In terms of sexuality, the Ju/’hoansi often use sexual jokes to ease tension. However this joking is limited to those with a joking relationship, with no difference between genders. One reason behind the Ju/’Hoansi’ openness to sexuality could be their early exposure to sexuality. Children’s’ source of sexual education include watching their parents (as they usually sleep in the same beds as their parents), and playing with other children of the same age. Although parents do chide their children if they witness them engaging in such play with other children, nothing is done to prevent such playing among the children as this is how they learn. On the other hand, matters of sexuality are not as open in the Mosuo society. Even though one night-stands are not considered abnormal or taboo, there are still strong taboos against talking about sex or sexual partners in front of family members of the opposite sex. Joking about sexual matters is also only acceptable among same-sex groups meeting privately or semi-privately. Hence, the Mosuo are more adverse to openness about sexuality in the public sphere as compared to the Ju/’Hoansi.

Gender roles in Subsistence

Women do have a fair part of roles to play in subsistence as they are not excluded from any social, political or economic life nor are they seen as a threat to the male identity. Women also have hunting knowledge and hence, can assist the men. The only difference would be that while men make the hunting tools, women do their part by maintaining the tools. However, it is considered a taboo for menstruating women to hunt or even touch the hunting tools. Also, female hunters do not garner as much respect as male hunters, and they might even be deemed as crazy by some. However, aside from hunting, gathering of food such as berries and nuts forms the majority of the Ju/’Hoansi’s daily diet, and this is carried out mostly by the women. In fact, a day’s work on berry and nuts gathering can be enough to last for a couple of days. The females also have the sole power to decide and ratio of food that they keep to the amount of food shared with others in the tribe. Hence, we can see that both females and males contribute actively to the subsistence of the Ju/’Hoansi community. As opposed to the relatively equal split of gender roles in subsistence, subsistence in the Mosuo society is generally handled by the women. Mosuo women are in charge of farming.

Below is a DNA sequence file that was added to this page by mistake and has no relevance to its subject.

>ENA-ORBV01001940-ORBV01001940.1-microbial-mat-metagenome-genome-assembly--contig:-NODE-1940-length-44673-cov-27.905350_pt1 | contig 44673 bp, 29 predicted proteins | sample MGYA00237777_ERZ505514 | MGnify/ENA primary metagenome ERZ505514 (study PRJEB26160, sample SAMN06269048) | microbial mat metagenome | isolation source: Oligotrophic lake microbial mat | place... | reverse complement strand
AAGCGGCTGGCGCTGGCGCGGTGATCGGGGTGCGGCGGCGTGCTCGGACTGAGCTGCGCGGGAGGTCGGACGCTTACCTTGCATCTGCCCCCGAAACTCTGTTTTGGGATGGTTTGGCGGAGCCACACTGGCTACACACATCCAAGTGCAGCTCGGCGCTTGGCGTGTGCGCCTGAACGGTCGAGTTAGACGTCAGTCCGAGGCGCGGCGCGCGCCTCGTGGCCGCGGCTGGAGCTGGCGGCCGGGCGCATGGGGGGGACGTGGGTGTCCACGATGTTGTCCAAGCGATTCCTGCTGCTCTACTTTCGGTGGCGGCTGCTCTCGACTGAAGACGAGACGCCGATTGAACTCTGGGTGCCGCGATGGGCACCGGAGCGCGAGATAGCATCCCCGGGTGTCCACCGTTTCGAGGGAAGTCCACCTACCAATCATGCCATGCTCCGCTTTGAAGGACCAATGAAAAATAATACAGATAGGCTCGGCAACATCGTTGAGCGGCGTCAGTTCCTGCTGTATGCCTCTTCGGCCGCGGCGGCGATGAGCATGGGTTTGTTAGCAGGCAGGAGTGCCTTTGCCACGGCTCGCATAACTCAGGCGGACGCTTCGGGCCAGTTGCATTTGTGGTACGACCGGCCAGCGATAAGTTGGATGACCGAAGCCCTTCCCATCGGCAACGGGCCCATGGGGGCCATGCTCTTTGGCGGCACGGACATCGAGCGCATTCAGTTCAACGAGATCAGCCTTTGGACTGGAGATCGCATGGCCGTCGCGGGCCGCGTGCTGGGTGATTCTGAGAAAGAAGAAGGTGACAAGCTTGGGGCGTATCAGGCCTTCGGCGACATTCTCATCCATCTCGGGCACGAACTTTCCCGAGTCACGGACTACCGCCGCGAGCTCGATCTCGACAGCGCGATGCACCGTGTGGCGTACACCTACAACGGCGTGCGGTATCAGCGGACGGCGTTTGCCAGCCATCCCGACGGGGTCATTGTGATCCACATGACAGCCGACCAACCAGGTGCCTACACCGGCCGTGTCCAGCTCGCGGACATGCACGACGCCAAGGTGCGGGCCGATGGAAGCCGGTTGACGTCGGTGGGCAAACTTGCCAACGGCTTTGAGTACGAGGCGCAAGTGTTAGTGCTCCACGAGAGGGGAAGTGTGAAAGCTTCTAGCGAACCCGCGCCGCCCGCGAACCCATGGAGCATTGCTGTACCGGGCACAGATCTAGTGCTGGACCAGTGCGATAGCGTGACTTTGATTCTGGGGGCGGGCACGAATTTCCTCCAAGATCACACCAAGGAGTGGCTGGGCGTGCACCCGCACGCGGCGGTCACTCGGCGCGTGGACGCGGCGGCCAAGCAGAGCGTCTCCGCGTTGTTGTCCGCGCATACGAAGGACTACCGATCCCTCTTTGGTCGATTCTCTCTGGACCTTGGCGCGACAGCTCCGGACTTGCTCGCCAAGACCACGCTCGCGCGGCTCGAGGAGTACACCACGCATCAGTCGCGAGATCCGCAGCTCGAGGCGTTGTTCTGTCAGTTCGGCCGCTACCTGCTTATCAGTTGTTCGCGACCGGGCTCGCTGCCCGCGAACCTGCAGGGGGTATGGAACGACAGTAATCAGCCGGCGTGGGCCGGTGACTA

In terms of politics, the Ju/’Hoansi are generally more egalitarian, and there is an absence of a structured institution of governance. However, there are still !Kung leaders, and the leaders are mostly male with the occasional females. Gender difference is especially obvious when it comes to interaction with outsiders, as men are usually the one to step forward instead of the women. On the other hand, despite the Mosuo being matrilineal and gynocentric, positions of leadership and ruling are actually held by the men. This is because the women generally function within and are in full control of the private sphere (including the control of household, work in the field, and caring of children), but men are the ones holding leadership positions in the public sphere (such as major administrative positions, chiefs or governors). This might seem to contradict the Mosuo’s gynocentric identity, but this is because Mosuo women are socialized to believe that politics is the prerogative of men. Furthermore, with women being actively involved in looking after the household, the fields, and the family, they are already burdened with multiple household responsibilites, and hence have little time and resources to compete with men for such leadership positions.

In terms of economics and exchange, the Ju/’Hoansi practice the !Hxaro, which is an important gift exchange system used to strengthen relationships and form social networks. Any 2 people can do !Hxaro together regardless of gender, and hence there is no gender difference in terms of the number of exchange partners, quality and quantity of exchang items. For the Mosuo, economics and exchange are generally left to the women, as finances are handled by the women.

Conclusion

Gender roles are socially constructed, not inherent as proposed by Darwin’s Theory of Sexual Selection. This can be seen by how different societies have differing structures that dictate gender roles. For example, the Mosuo are a matriarchal society, resulting in the highly independent nature of the women and the dominance of women in the area of finance. In contrast, the Ju’hoansi are egalitarian with almost equal gender roles as the interdependence of the society prevents the formation of social hierarchy. The differences in the structures of the two cultures are strongly influenced by the needs for survival or circumstances in that community. This would mean that the environment played a more important role in shaping roles than previously believed by Darwin.